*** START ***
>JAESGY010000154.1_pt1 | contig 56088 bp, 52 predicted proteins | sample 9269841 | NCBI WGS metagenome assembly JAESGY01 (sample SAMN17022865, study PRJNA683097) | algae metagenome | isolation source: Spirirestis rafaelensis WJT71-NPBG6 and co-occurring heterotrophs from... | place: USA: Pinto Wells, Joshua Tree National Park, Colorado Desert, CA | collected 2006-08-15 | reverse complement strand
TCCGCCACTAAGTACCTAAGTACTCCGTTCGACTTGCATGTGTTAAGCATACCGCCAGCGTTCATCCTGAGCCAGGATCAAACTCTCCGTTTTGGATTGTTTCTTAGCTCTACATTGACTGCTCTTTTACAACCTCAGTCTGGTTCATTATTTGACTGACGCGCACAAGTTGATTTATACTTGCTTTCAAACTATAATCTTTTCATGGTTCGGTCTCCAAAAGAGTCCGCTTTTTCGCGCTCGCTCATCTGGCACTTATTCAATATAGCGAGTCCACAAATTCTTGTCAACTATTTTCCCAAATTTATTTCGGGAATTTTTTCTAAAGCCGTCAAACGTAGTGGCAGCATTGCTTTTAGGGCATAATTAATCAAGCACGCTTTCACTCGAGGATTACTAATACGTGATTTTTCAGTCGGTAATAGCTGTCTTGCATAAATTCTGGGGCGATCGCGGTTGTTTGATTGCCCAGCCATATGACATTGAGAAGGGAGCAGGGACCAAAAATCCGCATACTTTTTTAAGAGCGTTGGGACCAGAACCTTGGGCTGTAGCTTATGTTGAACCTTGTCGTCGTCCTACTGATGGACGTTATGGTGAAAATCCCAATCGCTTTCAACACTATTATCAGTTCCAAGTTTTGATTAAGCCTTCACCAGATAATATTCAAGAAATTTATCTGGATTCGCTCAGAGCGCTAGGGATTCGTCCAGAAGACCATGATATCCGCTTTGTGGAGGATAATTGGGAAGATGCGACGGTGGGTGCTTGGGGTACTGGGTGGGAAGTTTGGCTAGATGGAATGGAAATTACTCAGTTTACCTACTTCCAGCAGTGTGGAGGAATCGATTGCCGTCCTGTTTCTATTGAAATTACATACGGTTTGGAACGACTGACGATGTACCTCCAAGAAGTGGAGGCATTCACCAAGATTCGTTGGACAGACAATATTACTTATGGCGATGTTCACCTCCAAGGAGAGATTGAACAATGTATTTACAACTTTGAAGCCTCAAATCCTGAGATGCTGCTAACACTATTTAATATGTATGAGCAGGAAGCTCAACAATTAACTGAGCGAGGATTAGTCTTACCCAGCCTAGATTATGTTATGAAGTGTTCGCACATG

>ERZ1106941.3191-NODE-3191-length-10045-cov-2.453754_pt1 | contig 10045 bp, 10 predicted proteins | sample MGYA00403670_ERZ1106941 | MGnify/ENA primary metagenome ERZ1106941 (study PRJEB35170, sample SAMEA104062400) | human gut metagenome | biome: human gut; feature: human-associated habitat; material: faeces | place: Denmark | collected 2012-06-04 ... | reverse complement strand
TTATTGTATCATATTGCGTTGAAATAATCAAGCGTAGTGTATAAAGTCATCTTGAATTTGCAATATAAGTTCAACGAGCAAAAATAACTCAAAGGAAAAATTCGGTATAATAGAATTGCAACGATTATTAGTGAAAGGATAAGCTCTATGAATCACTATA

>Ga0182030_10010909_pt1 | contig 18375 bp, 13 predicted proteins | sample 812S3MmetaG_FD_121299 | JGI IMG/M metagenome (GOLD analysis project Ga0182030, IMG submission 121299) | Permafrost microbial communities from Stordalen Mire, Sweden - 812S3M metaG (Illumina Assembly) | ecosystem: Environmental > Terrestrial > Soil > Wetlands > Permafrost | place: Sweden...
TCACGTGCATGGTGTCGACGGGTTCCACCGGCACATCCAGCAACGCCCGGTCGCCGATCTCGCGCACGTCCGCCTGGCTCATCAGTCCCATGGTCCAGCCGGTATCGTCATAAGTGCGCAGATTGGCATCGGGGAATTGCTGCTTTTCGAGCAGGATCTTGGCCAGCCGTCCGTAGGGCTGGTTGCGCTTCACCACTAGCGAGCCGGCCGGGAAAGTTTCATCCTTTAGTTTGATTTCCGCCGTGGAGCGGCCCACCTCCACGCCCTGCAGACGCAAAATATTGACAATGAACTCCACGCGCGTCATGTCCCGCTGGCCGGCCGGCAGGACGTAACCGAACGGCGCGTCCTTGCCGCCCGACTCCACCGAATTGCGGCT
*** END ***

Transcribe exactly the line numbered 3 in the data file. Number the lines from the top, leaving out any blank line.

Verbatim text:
>ERZ1106941.3191-NODE-3191-length-10045-cov-2.453754_pt1 | contig 10045 bp, 10 predicted proteins | sample MGYA00403670_ERZ1106941 | MGnify/ENA primary metagenome ERZ1106941 (study PRJEB35170, sample SAMEA104062400) | human gut metagenome | biome: human gut; feature: human-associated habitat; material: faeces | place: Denmark | collected 2012-06-04 ... | reverse complement strand